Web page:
What did we do?
After introductions and brief statements about our school's population and our personal experience, we looked over College Board materials. Then, we discussed AP and other data related to the different states represented as well as National statistics. We spent a great deal of time giving feedback based on our personal experience with the College Board work. After identifying global areas of need and possible solutions, we headed back to our respectives schools. I am looking forward to the official report. Meanwhile, I still wonder what is the equivalent of the College Board in Japan?
From this meeting I have the following suggestion for my students:
AP course what does it mean? = Survey course at the college level. 1-2 in an AP is better than no AP at all. There are fee weavers for tests and they also apply for some college application fee weavers. They should ask their AP and college advisors to see if they qualify or they should visit the College Board website and read it carefully. http://www.collegeboard.com/prof/index.html
In the I can not believe I did not know area (I am sure my school does, but I did not):
There are now Pre-AP initiatives. The College Board has professional development I have not attended. My professional training has been from AP readers and consultants, but independent from the College Board. On College Board trainings, they do not only focus on the course, but also on the benefits of the exam results for instructional purposes as well and the relationships with other Collage Board initiatives. I now know better.
Sunday, October 23, 2005
After I come back from Japan, I need to share the information with my students in a 5-hours retreat (1 hour for cooking and 1 hour for planning their project to take the learned material into the community). The retreat will be created in collaboration with the Japanese American Society of Oklahoma and Japanese college students from our local universities. I will ask local Japanese restaurants to consider helping us with funding and supplies next week.
The Japanese Society President, Mari Leslie will teach us a Japanese dance. She is even found a Kimono for me. She will also teach us survival Japanese. Mari also loves to cook. When time comes, I will ask to use the Wing's cooking facilities for our retreat and Mari will teach us how to cook popular Japanese dishes.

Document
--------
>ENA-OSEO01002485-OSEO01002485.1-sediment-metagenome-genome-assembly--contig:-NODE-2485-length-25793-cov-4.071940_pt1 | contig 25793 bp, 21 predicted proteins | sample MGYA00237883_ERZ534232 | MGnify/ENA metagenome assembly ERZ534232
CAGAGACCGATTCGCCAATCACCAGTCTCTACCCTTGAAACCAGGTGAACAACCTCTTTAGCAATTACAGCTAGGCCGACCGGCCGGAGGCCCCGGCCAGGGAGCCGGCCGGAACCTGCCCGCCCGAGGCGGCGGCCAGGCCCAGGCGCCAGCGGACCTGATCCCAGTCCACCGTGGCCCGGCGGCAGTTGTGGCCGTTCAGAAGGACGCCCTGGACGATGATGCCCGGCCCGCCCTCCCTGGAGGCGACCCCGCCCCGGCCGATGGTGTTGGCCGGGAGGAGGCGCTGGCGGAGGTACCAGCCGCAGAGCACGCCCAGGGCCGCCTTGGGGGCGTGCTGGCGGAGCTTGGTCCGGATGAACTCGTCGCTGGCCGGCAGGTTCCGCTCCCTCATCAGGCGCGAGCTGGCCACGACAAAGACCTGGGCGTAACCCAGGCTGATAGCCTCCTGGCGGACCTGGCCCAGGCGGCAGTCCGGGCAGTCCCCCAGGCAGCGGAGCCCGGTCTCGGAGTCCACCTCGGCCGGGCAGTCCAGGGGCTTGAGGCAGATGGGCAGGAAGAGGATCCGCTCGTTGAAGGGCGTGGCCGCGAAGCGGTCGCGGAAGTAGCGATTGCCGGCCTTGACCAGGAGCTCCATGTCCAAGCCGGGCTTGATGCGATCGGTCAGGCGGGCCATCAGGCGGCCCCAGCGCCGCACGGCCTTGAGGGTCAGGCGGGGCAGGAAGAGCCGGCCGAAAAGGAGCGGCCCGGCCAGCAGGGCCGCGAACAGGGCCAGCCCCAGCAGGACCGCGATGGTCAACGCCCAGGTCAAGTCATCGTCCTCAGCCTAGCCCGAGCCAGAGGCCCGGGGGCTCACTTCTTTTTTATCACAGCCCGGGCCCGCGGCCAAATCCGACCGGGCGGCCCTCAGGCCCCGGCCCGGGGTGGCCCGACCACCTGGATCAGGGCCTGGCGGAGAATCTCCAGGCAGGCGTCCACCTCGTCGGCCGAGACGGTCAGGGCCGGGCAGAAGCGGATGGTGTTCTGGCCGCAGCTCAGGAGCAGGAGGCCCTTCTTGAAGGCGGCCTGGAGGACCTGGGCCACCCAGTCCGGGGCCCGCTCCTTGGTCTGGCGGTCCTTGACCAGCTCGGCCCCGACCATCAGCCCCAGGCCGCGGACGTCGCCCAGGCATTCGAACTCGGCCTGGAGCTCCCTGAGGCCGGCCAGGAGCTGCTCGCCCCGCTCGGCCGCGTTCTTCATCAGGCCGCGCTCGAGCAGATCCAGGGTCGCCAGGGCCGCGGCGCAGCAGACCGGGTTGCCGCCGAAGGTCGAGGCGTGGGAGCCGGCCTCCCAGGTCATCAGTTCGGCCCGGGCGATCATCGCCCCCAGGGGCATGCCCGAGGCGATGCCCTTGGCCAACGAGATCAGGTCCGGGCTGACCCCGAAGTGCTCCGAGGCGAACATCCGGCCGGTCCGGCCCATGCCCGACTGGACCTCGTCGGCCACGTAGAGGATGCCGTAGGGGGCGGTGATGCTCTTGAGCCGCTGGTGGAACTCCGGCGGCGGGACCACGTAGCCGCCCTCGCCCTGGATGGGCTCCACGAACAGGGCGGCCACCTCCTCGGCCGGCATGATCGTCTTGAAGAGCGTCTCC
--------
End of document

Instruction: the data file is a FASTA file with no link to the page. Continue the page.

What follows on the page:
Considering logistics of location and transportation, I will contact the International offices at OCU: http://www.okcu.edu/ and UCO: http://www.ucok.edu/ and start looking for Japanese students who will be interested in this diversity advocacy and awareness of Japanese culture service-learning project.
Vision: Youth as Leaders, Community as a Partner, Learning as Experiential.
Mission: Create Projects of the Mind, and Perform Actions of the Heart.
Goals: Positive Youth Leadership through Service. Service at the Heart of Learning.
Youth and Adult Advisory and Action Council (YAC)
Plans and implements new students' orientation sessions to service learning.
Audience for students and community organization project proposals and demonstrations of learning through service.
Assists youth project leaders with school wide service-learning initiatives
Rainbolt Family Service-Learning Chair
Carmen Clay'74 Contact Information: Clayc@casady.org, Casady School 9500 North Pennsylvania, Oklahoma City, Oklahoma 73120 405-740-3103, FAX 405-749-3223, cell: 405-520-1325. Creates and implements the service-learning program process and documentation for credit. Reports to parents once a year. Writes college recommendations, grant proposals, and marketing resources. Maintains a high profile with non-profit organizations serving on boards and Learn and Serve Youth Advisory Council in Oklahoma City
Casady Faculty and Staff
Connections to academics, advisors, site supervisors, bus drivers, adult project leaders
As I e-mailed Yohei, I realized that I investigated many aspects of the Japanese culture, but I had not researched Service-Learning in Japan. This picture came from http://www.volunteering.org.au/japan_p.html
A quick Goggle search took me to two interesting sites: Service-Learning in Japan: ttp://kkcfellowships.ncss.org/kkc2001/feinberg
the Center for Global Partnership: Bringing US and Japan Perspectives to the World: http://www.cgp.org/index.php?PHPSESSID=761d1aedbeb576cea4b5d29e1ca24a0a.
Japan has the same youth challenges as the rest of the world. Service-Learning is part of their most recent "out of the box" solution.
Saturday, October 22, 2005
News from Japan: http://www.fulbrightmemorialfund.jp/resources.html
Journey Through Japan: http://www.journeythroughjapan.org/
Shopping in Japan
Japanese Memorial Fund Organizational Chart: http://www.fulbrightmemorialfund.jp/JFMForganization2.doc
Wonderful Daily Living Interfering with Trip Preparations
I received wonderful news from Fumitaka. He has found a way to print 100 business cards in Japanese for me. One thing I can check off my list of things to do. Yohei e-mailed me today for the first time. He sounds like a delightful young man. He wants a rawhide wallet. I will start shopping.